We finally reached a bunch of prayer flags, a sure sign we’d reached a destination. I celebrated too early, I looked down and realised base camp was below us, it was a swift descent down and then back up to actually be able to walk in amongst the few tents that were left (most of base camp had packed up in the preceding week)I considered not making the effort but I didn’t trek for 9 days to sit on my tired sick butt and NOT go explore base camp. So down we walked, right up to the khumbu glacier. The ice fall. The most dangerous part of the everest summit ascent. The part that has claimed so many lives. Also the first glacier i’d seen up close. So many doco’s, movies, pictures, books. So many years of dreaming of this moment and here I finally was. Standing ON the worlds tallest mountain, maybe standing on the place where one day i’d start my ascent to the summit (although we’ll wait and see how expensive it gets, I am just a struggling artist)
These moments are always so anticlimactic. It’s hard to sit in awe when you’re so breathless and cold and tired. But sit in awe I eventually did. My brain just needed to time to warm up to the fact. What a beautiful desolate wasteland base camp is.
He was a trickster still. Even now, he was hidden, masked, exposed as he had become. Distantly, miles off, he could smell the smoke from the encampment they stalked. She was there. He was so close. She was there. He walked on silent feet through his own small camp. Well, camp was a euphemism. There was no visible sign of his men, his spies, his roots–no trace at all in the forest–they were in the trees, meditating, waiting, dozing perhaps, unnoticed until one was upon them as suddenly as he was. One moment, silent trees, not even breathing in the wind, and the next, two of his spies, crouched low, voices so soft that the twinkle of the stars was louder.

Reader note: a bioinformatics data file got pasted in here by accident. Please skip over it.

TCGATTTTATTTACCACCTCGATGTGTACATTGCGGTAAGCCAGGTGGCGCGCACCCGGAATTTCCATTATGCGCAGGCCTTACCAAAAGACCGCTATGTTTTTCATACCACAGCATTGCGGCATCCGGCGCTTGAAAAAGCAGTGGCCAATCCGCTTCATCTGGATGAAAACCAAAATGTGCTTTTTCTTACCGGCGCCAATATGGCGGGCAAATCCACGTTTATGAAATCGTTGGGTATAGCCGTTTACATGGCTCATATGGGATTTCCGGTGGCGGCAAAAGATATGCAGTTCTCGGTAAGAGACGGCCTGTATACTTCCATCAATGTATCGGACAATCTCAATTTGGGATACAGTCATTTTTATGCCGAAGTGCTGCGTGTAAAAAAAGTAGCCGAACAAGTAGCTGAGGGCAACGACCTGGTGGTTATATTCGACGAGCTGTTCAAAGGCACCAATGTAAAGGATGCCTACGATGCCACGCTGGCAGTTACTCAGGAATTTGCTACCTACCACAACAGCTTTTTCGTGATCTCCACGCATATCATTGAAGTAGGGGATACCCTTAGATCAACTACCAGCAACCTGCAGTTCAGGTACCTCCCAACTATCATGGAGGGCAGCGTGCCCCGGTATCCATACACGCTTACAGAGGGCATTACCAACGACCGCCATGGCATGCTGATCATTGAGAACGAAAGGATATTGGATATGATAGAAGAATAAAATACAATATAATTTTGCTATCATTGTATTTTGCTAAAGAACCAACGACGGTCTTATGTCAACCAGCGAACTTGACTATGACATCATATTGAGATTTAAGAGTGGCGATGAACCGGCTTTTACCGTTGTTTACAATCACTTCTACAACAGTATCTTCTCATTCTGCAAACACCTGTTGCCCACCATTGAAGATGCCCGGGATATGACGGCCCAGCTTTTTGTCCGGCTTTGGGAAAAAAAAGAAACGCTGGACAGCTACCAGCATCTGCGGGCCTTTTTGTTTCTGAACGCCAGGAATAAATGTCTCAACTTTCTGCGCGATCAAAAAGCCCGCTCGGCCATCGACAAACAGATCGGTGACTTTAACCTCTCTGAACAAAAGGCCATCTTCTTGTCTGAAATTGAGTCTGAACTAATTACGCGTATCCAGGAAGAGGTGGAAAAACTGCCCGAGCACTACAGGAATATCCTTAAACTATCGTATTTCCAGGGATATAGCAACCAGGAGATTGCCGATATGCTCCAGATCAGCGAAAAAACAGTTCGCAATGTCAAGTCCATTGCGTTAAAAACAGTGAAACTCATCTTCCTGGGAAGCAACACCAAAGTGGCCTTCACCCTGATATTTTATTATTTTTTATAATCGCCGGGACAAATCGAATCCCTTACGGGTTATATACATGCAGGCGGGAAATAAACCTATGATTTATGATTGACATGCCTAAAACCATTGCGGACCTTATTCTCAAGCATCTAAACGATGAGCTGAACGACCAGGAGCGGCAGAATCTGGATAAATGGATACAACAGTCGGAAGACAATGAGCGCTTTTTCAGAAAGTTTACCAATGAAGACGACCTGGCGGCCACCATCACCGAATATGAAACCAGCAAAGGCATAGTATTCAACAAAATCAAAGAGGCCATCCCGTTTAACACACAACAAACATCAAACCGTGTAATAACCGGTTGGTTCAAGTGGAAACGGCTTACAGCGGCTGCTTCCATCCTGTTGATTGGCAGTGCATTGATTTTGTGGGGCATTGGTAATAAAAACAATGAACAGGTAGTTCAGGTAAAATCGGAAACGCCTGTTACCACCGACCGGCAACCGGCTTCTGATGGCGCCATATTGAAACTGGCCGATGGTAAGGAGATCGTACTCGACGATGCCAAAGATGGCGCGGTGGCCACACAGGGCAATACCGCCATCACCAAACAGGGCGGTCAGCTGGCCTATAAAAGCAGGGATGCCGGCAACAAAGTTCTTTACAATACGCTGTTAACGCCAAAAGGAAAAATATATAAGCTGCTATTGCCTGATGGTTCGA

One stood when he saw them. Replacement, in their eyes. Nothing more than another agent, another cog in the machine Solas–no, Fen'Harel–had put in place. Not even a nod of recognition, and the agent was gone.
“The camp?” Solas whispered, voice a dry crackle of fire snapping twig.
“News,” the spy said, voice a bit softer, the fall of snow on glacier. “The mission is…canceled.”
Every muscle tensed in Solas’ body, yet looking upon him, he had not moved nor even twitched. “Explain.”
“She is dead.”
Ice. Everything was ice. The fire that had burned inside him, the very one she had kindled, was blown out in the frozen wind that was the word “dead.”
The agent kept talking, as if the story mattered. The world was going to be ripped apart and the veil torn asunder. Whatever way she had met the end did not matter because he was going to destroy every–
His thoughts stopped abruptly. “Child?”